ON THURSDAY morning, Cyclone Marcia was marked as a system with the lowest possible severity -- a category one -- but by the time the sun set that evening, it had become one of the most powerful storms the state had ever seen.
The Bureau of Meterology has released its first insight into Cyclone Marcia as a "serious weather event", summarising the progress of an off-shore low to its peak as a category five system when it made landfall at Shoalwater Bay in Central Queensland.
"Between 8am and 6pm on Thursday, Marcia underwent a period of extremely rapid intensification, increasing by three categories to a category four cyclone in approximately 10 hours," the report states.
That evening it took a hard left turn, and strengthened even more as it approached the coastline for Friday morning.
It became a category five at 4am on Friday.
Check out the full summary of Queensland's brush with Cyclone Marcia below:
The tropical low that eventually became severe tropical cyclone Marcia was first identified and tracked on Sunday, February 15th. During the next several days it drifted eastward with little change in intensity.
On Wednesday, February 18th, the system turned southwest and began intensifying.
It was officially designated as category 1 tropical cyclone Marcia on Wednesday evening and maintained its southwesterly track overnight into Thursday morning.
Between 8am and 6pm on Thursday, Marcia underwent a period of extremely rapid intensification, increasing by three categories to a category 4 cyclone in approximately 10 hours.
On Thursday night it turned almost due south and intensified even further, reaching category 5 at 4am on Friday 20th February. Wind gusts at Middle Percy Island reached 208 km/h as the cyclone passed to the east.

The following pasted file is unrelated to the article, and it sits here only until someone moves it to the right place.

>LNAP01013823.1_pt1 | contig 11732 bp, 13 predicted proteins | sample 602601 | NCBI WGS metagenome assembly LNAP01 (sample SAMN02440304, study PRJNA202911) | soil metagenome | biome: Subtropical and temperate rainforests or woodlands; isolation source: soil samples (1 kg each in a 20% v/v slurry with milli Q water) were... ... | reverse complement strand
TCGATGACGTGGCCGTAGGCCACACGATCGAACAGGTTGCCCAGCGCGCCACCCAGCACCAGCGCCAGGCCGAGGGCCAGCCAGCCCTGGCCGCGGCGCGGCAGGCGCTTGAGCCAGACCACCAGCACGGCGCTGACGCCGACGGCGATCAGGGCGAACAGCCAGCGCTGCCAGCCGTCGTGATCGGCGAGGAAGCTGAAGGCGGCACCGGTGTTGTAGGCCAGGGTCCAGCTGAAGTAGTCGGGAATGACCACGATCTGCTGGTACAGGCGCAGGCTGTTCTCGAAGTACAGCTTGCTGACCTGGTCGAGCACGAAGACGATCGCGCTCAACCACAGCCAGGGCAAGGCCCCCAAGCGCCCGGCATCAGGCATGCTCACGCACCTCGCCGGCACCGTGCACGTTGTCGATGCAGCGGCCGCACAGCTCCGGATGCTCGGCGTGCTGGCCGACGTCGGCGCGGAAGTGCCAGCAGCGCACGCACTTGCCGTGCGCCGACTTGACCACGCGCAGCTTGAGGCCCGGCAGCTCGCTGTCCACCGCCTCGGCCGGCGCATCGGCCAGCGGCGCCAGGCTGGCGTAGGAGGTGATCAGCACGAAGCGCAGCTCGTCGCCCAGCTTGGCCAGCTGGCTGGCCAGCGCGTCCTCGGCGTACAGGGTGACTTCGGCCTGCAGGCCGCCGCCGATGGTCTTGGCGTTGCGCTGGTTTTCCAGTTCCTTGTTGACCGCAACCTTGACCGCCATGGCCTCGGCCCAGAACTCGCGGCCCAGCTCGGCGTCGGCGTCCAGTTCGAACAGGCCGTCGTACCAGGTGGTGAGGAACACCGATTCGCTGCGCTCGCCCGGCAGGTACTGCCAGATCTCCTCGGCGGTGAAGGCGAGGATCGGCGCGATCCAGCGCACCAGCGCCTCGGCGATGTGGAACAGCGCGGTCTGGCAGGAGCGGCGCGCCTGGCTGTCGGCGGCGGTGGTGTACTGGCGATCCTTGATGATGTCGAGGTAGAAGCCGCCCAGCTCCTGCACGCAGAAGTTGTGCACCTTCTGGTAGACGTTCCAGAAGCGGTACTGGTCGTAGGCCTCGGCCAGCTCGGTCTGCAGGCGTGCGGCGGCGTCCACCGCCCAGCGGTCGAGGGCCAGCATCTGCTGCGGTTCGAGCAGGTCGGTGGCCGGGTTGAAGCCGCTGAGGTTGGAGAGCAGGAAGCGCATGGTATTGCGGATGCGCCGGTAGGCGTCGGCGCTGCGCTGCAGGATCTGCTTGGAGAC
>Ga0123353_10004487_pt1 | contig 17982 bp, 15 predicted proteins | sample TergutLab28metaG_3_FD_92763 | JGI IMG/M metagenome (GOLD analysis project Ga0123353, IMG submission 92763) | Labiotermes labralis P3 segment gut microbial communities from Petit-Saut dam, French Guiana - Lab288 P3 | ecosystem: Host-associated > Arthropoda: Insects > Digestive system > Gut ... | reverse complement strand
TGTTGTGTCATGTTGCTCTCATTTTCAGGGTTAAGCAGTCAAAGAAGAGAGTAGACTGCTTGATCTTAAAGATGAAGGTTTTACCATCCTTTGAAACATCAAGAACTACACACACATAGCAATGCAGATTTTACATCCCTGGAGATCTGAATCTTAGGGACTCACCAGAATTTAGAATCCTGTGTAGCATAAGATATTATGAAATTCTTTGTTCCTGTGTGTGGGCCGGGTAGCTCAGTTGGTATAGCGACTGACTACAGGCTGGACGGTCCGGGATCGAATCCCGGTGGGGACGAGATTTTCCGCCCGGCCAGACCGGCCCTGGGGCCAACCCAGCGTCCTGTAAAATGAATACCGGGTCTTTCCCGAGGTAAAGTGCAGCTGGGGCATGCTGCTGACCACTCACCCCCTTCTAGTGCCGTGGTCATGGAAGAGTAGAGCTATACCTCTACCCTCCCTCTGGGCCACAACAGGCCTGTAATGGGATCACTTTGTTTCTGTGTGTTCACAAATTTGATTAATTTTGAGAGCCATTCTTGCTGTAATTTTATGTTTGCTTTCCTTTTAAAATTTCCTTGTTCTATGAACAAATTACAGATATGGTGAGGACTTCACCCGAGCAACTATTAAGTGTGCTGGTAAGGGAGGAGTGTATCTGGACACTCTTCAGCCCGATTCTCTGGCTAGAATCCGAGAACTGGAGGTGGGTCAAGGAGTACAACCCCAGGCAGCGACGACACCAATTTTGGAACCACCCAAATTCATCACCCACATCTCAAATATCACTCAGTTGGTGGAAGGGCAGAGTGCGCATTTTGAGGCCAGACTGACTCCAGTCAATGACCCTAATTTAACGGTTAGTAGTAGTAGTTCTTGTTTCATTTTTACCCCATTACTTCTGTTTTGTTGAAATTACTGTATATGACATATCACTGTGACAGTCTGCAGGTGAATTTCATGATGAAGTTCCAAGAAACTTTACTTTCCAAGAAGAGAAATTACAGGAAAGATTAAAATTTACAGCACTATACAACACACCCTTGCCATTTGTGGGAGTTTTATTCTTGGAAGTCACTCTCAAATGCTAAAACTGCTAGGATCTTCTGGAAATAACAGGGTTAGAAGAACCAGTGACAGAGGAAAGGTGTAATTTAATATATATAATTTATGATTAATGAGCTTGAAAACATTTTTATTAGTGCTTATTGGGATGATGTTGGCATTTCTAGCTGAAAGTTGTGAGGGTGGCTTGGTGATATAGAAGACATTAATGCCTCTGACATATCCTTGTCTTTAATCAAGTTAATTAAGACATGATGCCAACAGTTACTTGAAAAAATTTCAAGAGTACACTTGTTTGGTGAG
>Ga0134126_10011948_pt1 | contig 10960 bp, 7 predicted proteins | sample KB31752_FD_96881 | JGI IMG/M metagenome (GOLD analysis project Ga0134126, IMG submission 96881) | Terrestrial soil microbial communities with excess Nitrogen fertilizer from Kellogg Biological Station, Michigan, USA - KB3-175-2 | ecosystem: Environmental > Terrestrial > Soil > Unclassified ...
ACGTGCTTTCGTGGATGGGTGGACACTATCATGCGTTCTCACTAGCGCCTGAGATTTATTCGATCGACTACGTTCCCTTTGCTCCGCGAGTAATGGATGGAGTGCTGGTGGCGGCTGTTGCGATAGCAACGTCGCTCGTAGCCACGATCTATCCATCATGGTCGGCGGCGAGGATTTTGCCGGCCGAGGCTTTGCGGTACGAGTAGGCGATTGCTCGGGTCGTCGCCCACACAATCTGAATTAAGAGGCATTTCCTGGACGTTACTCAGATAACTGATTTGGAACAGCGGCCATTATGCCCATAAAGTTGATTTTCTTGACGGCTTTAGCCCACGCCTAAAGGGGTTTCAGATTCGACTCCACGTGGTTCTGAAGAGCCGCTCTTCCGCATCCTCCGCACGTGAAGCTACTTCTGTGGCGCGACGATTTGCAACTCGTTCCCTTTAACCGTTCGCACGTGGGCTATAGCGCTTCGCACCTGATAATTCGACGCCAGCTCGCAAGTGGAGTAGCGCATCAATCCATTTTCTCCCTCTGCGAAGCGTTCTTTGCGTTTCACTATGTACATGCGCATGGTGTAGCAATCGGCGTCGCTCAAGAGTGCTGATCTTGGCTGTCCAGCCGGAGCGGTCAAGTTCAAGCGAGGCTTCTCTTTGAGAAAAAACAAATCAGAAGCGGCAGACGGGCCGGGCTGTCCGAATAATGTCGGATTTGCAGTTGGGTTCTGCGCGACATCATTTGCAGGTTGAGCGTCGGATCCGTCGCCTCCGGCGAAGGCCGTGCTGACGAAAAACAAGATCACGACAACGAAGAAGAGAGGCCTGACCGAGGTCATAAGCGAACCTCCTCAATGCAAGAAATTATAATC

Severe tropical cyclone Marcia made landfall as a category 5 cyclone at 8am at Shoalwater Bay, north of Yeppoon. The cyclone then weakened steadily as it moved southward over land during the day. T
he town of Yeppoon received significant damage, and wind gusts up to 156 km/h were recorded there as the cyclone passed to the west.
A storm surge of 2 metres was recorded at Port Alma, but luckily this occurred near low tide.
The weakening cyclone passed over Rockhampton during the early afternoon of Friday 20th February, where wind gusts to 113 km/h were recorded and again significant damage occurred.
Marcia then turned to the south-southeast and impacted the town of Biloela early that evening, where wind gusts to 85 km/h were recorded.
Marcia was finally downgraded to a tropical low at 2am on Saturday, February 21st. Impacts were still felt further south with heavy rain and flooding occurring in the Wide Bay and Burnett and Southeast Coast districts, particularly around the Sunshine Coast and the Mary and Burnett Rivers.
Dangerous surf and abnormally high tides were also experienced around exposed beaches in southeast Queensland.
The remains of Marcia eventually moved off the Sunshine Coast during the afternoon of Saturday February 21st.
All information relating to intensity and track is preliminary information based on operational estimates and subject to change following post analysis.